The Sangat of Women: A review of Her Name Is Kaur by Neha Singh Gohil

Her_Name_Is_Kaur cover updatedThe following review by Neha Singh Gohil of Her Name Is Kaur: Sikh American Women Write About Love, Courage, and Faith, was published on SikhChic.com on June 2. In advance of the release of our anthology on June 17, we are happy to share Neha’s review below.

HER NAME IS KAUR, Edited by Meeta Kaur, She Writes Press (USA), 2014. English, paperback, pp 300. ISBN-10: 1938314700, ISBN-13: 978-1938314704.

A few years ago, I visited a “segregated” gurdwara in Scotland.

You might wonder how a gurdwara goes about segregating sangat members inside the building. I did, too, when a stern-looking man walked up to me in the diwan hall and repeatedly insisted that I “please go join the rest of the ladies in the langar kitchen.”

When I walked into the langar area, I realized that’s where all the women intended to remain for the rest of the service – as they’d been instructed.

I bristled, offended and mortified at this charade. I questioned some of the women about it – none of whom seemed interested in explaining – and grudgingly grabbed a velna to roll rotis.

As I worked, I listened to the buzzing conversations around me in the kitchen.

What I heard shocked me. Teenage girls discussed their upcoming weddings. Married women complained about the difficulty of buying groceries when they’re forbidden from leaving home without a male escort. Women nattered about their new grandchildren and jewelry.

The stories were both familiar and foreign. As they swirled around me, I was sickened at some of what I heard, but simultaneously proud of these women’s resilience.

Reading Her Name is Kaur took me right back to the middle of that maelstrom.

Emotionally and literally, both experiences reminded me that every woman carries her own community within herself and within her story.

Her Name is Kaur is presented as a series of essays by Sikh women about their faith, culture and love. Each essay’s author digs deep to reveal a single aspect of her own journey. The stories are raw and timeless. They celebrate and mourn everything from a mother’s hands to a child’s death; from a physician’s grueling training cycles to the Oak Creek (Wisconsin, USA) massacre.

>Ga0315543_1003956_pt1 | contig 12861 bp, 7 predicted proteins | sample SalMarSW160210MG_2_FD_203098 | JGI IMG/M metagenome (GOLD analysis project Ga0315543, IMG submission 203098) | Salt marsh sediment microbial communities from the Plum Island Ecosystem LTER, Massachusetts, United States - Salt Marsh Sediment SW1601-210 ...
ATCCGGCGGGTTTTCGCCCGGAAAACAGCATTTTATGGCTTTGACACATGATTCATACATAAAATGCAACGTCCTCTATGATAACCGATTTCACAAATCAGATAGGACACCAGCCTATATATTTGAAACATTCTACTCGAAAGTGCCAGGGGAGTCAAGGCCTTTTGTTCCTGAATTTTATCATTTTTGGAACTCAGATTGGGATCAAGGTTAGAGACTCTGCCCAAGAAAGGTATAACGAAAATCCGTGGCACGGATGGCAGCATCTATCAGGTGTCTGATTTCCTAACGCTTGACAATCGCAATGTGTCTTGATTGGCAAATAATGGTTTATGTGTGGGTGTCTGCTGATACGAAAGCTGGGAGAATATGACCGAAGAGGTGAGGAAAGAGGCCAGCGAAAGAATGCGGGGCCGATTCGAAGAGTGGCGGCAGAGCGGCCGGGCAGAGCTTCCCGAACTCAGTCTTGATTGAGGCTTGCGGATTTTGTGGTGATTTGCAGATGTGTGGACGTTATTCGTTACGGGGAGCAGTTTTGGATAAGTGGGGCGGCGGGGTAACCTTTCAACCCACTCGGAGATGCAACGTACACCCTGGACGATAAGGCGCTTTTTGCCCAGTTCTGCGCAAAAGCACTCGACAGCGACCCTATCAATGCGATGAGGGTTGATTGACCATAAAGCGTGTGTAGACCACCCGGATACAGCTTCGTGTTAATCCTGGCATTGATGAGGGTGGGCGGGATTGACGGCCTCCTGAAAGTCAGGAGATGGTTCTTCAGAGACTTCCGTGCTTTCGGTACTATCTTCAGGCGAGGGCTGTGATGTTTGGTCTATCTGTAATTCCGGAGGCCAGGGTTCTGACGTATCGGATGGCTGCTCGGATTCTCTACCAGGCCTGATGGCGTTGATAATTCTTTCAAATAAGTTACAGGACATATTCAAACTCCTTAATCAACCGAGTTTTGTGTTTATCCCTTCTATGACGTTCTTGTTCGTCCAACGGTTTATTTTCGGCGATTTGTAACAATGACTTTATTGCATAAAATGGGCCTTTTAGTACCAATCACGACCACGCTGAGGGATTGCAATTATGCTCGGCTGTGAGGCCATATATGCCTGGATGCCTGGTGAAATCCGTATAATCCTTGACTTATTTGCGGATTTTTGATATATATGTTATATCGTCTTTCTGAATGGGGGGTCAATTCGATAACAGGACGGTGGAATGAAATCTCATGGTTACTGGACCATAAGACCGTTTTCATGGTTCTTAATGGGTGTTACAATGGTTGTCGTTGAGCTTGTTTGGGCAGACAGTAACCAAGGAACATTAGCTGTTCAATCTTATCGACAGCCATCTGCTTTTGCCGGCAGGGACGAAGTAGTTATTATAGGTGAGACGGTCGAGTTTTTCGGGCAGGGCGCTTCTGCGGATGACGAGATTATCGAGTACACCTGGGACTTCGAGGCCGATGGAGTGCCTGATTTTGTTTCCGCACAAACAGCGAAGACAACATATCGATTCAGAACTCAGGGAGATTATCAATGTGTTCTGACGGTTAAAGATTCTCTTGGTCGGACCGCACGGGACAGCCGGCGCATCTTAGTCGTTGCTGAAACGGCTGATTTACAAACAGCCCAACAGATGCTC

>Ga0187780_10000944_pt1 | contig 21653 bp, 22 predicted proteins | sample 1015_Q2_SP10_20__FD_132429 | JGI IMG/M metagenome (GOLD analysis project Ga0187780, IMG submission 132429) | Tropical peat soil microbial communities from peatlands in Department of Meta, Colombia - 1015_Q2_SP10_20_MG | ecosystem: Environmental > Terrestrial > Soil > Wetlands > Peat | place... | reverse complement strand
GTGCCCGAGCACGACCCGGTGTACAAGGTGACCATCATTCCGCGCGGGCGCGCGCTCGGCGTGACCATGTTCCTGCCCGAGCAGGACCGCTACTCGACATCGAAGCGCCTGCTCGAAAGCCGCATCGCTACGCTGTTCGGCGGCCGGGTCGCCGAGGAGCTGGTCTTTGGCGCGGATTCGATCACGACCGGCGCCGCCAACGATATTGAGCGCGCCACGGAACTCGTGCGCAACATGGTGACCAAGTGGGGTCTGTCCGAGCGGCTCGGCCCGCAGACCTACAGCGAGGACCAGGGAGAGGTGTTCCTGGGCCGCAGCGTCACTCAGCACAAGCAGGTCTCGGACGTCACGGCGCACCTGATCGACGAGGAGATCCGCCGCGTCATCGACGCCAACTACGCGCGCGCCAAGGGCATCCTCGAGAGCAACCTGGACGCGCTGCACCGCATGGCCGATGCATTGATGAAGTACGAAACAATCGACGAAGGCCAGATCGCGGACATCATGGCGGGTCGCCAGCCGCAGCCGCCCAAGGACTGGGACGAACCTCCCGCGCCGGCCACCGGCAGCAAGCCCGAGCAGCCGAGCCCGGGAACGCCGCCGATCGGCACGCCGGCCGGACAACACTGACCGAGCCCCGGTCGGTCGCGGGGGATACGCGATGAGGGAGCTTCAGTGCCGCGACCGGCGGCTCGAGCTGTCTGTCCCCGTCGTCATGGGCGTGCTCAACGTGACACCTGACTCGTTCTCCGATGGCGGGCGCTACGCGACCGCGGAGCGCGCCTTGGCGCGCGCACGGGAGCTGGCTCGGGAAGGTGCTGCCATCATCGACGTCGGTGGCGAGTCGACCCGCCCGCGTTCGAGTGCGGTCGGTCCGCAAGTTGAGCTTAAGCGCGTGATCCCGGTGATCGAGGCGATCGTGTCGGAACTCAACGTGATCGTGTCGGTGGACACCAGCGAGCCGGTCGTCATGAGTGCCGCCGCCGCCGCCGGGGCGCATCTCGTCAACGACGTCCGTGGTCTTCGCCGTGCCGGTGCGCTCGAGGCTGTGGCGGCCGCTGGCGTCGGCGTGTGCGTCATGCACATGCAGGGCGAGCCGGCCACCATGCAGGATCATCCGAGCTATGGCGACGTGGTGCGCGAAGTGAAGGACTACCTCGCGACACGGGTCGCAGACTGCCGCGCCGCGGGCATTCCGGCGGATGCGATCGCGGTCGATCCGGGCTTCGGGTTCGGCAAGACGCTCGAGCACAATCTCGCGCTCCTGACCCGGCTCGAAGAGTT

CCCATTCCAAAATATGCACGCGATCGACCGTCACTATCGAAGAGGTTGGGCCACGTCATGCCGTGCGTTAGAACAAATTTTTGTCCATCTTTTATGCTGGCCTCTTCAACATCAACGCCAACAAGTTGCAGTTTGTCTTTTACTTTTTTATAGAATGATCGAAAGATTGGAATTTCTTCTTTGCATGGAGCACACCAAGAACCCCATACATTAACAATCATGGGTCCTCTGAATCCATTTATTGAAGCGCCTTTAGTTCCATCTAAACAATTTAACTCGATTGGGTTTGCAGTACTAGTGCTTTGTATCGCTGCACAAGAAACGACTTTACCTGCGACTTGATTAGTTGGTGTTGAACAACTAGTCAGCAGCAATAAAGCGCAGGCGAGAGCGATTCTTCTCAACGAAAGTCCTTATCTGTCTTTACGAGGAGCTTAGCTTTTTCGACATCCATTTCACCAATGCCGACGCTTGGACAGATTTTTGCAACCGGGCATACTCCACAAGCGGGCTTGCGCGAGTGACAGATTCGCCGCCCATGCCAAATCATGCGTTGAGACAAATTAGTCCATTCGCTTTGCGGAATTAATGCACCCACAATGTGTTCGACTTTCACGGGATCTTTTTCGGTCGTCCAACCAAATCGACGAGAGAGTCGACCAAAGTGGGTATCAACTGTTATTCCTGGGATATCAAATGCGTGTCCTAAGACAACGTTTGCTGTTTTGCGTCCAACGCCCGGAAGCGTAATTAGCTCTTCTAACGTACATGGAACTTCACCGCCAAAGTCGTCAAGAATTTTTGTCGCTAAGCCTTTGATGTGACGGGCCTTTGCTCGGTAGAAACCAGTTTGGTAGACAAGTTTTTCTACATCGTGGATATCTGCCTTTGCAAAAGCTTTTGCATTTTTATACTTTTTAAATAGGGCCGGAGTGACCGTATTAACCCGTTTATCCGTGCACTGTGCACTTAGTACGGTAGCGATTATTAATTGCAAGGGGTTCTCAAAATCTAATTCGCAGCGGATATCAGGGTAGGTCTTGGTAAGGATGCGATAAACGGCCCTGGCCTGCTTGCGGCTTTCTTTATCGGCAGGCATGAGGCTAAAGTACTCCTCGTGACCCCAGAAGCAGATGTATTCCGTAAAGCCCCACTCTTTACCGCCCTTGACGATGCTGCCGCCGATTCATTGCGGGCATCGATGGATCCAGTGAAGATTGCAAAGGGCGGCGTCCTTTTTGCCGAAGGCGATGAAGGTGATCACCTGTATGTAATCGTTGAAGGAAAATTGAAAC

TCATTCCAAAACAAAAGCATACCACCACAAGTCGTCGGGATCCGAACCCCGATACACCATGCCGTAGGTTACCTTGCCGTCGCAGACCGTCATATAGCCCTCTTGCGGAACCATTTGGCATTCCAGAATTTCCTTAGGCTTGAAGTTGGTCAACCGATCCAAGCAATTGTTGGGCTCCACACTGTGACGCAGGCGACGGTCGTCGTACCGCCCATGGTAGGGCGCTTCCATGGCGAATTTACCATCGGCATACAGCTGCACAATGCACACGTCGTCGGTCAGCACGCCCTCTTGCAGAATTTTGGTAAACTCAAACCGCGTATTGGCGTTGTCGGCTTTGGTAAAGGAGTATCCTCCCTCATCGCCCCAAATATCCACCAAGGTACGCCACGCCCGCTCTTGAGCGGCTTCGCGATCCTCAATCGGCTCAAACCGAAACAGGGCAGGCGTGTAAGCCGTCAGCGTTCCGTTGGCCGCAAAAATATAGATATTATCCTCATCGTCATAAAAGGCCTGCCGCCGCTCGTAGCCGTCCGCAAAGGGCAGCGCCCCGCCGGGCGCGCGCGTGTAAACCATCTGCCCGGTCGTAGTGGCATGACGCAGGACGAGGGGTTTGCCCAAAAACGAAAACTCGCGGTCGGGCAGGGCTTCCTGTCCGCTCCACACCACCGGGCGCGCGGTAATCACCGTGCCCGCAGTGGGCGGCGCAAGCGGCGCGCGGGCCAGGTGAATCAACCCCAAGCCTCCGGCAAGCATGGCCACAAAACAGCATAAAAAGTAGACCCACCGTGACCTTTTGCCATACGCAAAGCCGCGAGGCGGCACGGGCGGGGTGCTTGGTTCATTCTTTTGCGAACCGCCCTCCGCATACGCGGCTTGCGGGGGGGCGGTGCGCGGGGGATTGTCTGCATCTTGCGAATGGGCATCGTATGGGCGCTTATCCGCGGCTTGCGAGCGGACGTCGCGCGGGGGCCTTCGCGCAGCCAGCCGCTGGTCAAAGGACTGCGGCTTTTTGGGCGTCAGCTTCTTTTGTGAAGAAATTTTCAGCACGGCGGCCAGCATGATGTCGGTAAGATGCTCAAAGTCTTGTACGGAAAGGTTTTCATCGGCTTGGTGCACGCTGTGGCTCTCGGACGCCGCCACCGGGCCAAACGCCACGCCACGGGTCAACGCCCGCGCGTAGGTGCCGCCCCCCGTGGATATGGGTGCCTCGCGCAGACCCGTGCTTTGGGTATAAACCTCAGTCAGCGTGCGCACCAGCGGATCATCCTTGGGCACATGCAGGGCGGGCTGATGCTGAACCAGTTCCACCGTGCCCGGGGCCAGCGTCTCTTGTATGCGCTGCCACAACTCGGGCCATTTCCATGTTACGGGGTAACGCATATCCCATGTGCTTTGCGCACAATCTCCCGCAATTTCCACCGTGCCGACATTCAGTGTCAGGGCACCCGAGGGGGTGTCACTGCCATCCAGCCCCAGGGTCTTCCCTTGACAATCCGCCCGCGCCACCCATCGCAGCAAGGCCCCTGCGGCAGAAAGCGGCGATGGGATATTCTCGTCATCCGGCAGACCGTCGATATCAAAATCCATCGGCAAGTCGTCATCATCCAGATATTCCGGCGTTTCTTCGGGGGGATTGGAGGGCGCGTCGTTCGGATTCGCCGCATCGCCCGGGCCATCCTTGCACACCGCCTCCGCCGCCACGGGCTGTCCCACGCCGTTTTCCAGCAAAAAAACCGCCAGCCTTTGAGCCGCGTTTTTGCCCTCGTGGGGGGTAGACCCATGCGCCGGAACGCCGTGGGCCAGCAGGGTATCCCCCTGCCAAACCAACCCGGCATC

Many of the stories chronicle how women in general, and Sikh women in particular, carry forward the hard work of bridging cultures and expectations. Several writers tell of the difficulties of attaining higher education with traditional “Punjabi” expectations for women to get married and have children, or even with more logistical ones about pumping milk on the job for a newborn.

Their stories of love are about finding partners who help them balance the bridge without alienating older family members.

Other stories illustrate the bravery of women who’ve taken the plunge to emigrate out of their home countries.

The beauty of those essays for me lies in the many Jhumpa Lahiri-esque details – Rooh Afza made with American water, teenagers flirting at Sikh leadership conferences, women in salwar kameezes walking up snowy Midwest driveways.

They are like scenes in a diorama, where we know all the details intimately, but may never have had a chance to reflect on how each detail fits into the overall picture of our community’s history.

The most powerful feature of this anthology, though, lies not in the different stories or the fierce feminists that penned them, but in their one commonality. Each and every essay touches in some way on a woman’s relationship with her family.

It’s heartening to see the range of definitions given to the word “family” in this context – from a female couple to the extended family who lives together, to a family torn apart by crime. What clearly rises to the top is that no matter how far women get outside the home, they are always wracked and wrapped in what goes on with their loved ones.

Coincidentally – or maybe not – most of these women had to leave their homes and their families in some way to find their balance. But ultimately, family, along with Sikhi, is each woman’s rock.

In 2014, Sikh women’s voices are still missing from powerful spaces in our community. You won’t find them on gurdwara committees or singing kirtan at Darbar Sahib. That’s why Her Name is Kaur offers a voice that Sikhs need to hear.

But it also presents a voice that women everywhere need to hear. The timing of Her Name is Kaur fits right in to our Lean In, #yesallwomen era. Its stories remind every woman that each of us stands for all of us. All women – Sikh or not – need to build their own communities or sangats to support, love and reflect on their lives.

Her Name is Kaur is a special text because it allows us to immerse ourselves in our sangat at a moment’s notice. No matter where you’re standing, just open the book to any page and you’ll be pulled right back into the safety of that langar kitchen, surrounded by the women and stories that inspire and compel you to be yourself.

Her Name is Kaur is scheduled to be released on June 17, 2014. It is available for order at Amazon.com

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